Fixed-term workers—discrimination issues relating to pensions
Produced in partnership with Elizabeth Ovey of Radcliffe Chambers
Fixed-term workers—discrimination issues relating to pensions

The following Pensions practice note produced in partnership with Elizabeth Ovey of Radcliffe Chambers provides comprehensive and up to date legal information covering:

  • Fixed-term workers—discrimination issues relating to pensions
  • Legislative framework
  • Persons to whom the Fixed-term Regulations apply
  • How regulation 3 operates
  • A comparable permanent employee
  • Less favourable treatment
  • When less favourable treatment infringes the regulation 3 right
  • Making the right effective
  • Statements of particulars of reasons
  • Complaint to an employment tribunal
  • More...

This Practice Note contains references to case law of the Court of Justice of the European Union. Broadly, EU judgments handed down on or before 31 December 2020 continue to be binding on UK courts and tribunals (even if the EU courts later depart from them) until the UK courts exercise their powers to diverge. For the most part, EU case law made after that date is not binding on the UK, although the UK courts and tribunals may continue to ‘have regard to’ EU judgments if relevant. For more detailed information on the treatment of EU case law, see Practice Note: Introduction to retained EU law.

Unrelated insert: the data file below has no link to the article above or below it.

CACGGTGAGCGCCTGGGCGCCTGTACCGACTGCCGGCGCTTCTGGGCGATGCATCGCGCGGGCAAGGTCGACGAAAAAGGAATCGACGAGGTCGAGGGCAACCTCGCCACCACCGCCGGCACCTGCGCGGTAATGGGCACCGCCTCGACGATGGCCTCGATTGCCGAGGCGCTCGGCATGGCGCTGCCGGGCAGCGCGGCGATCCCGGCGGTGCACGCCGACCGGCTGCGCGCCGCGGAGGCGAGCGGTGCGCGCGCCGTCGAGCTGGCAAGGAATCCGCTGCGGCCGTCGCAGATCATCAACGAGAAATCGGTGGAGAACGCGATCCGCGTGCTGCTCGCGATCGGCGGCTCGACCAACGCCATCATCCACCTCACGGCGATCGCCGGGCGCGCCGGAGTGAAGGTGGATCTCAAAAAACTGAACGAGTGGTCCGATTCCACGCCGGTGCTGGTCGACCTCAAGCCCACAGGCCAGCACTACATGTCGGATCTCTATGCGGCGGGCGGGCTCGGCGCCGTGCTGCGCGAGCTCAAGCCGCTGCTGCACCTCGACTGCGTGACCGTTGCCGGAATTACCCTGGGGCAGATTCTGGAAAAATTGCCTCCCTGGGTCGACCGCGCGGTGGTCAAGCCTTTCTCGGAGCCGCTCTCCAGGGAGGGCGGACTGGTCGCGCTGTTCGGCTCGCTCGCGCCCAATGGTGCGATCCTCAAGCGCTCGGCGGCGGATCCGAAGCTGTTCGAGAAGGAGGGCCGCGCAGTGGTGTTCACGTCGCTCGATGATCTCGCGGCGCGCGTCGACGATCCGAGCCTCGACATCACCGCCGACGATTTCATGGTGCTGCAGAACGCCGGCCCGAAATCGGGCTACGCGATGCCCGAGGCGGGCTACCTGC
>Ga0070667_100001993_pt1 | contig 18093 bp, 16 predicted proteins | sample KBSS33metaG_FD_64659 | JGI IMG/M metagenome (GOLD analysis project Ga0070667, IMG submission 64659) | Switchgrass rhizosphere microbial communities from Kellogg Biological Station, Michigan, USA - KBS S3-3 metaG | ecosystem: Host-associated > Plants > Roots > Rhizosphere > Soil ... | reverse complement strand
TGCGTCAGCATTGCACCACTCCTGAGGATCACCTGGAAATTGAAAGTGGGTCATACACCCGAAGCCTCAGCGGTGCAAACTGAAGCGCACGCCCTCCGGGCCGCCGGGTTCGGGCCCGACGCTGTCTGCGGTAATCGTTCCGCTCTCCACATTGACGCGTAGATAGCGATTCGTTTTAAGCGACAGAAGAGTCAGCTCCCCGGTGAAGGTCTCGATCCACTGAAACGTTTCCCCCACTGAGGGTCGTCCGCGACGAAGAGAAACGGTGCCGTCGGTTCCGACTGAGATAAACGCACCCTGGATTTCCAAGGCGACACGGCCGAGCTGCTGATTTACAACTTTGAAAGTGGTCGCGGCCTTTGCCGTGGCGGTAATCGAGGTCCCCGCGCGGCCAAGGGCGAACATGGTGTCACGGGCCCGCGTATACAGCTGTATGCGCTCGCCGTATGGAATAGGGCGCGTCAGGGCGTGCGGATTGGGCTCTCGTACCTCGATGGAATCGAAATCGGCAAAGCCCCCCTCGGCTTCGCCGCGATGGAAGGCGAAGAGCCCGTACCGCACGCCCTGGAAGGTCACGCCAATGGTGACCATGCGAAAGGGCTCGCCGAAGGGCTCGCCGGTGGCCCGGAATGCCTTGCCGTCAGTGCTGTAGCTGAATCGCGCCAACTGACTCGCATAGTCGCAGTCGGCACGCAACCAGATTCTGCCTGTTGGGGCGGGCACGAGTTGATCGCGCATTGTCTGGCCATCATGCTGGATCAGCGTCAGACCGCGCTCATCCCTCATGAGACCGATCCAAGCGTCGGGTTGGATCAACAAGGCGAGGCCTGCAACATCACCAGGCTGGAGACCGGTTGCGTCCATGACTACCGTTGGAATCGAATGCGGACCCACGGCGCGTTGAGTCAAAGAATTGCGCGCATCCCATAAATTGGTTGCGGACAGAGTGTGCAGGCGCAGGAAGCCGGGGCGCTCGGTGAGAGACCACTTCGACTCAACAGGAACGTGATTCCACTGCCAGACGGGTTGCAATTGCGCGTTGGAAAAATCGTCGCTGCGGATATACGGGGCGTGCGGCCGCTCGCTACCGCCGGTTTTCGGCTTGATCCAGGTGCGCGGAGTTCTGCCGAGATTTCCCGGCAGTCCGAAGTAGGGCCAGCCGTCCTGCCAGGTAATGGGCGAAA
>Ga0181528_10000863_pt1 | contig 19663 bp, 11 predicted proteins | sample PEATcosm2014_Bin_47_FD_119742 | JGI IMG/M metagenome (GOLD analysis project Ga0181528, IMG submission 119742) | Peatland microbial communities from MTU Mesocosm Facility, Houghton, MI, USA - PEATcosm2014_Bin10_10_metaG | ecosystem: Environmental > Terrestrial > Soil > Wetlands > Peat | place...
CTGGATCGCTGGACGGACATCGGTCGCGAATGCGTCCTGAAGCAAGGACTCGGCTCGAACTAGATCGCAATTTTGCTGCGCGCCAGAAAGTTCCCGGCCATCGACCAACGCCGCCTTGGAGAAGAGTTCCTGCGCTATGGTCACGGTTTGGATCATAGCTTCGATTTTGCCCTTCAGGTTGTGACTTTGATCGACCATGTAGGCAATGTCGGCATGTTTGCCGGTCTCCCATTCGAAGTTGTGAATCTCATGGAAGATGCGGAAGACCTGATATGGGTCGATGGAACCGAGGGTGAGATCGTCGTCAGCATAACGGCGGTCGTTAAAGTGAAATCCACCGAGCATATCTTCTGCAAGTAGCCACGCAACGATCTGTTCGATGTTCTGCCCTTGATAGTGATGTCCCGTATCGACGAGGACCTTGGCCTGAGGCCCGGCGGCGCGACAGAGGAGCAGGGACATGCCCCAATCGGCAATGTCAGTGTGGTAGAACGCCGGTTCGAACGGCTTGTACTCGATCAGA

Legislative framework

In broad terms, workers employed under fixed-term contracts are protected against:

  1. treatment which is less favourable than that given to workers employed under contracts of indefinite duration, and

  2. abuse arising from a succession of fixed term contracts

The source of that statutory protection is the Fixed-term Employees (Prevention of Less Favourable Treatment) Regulations 2002, SI 2002/2034 (the Fixed-term Regulations).

The Fixed-term Regulations came into force on 1 October 2002 to give effect under domestic law to the provisions of the Archived Fixed-term Work Directive 1999 (as it had effect immediately before IP completion day). While the directive does not constitute retained EU law post-31 December 2020, the Fixed-term Regulations do. The directive itself was made to give legal effect

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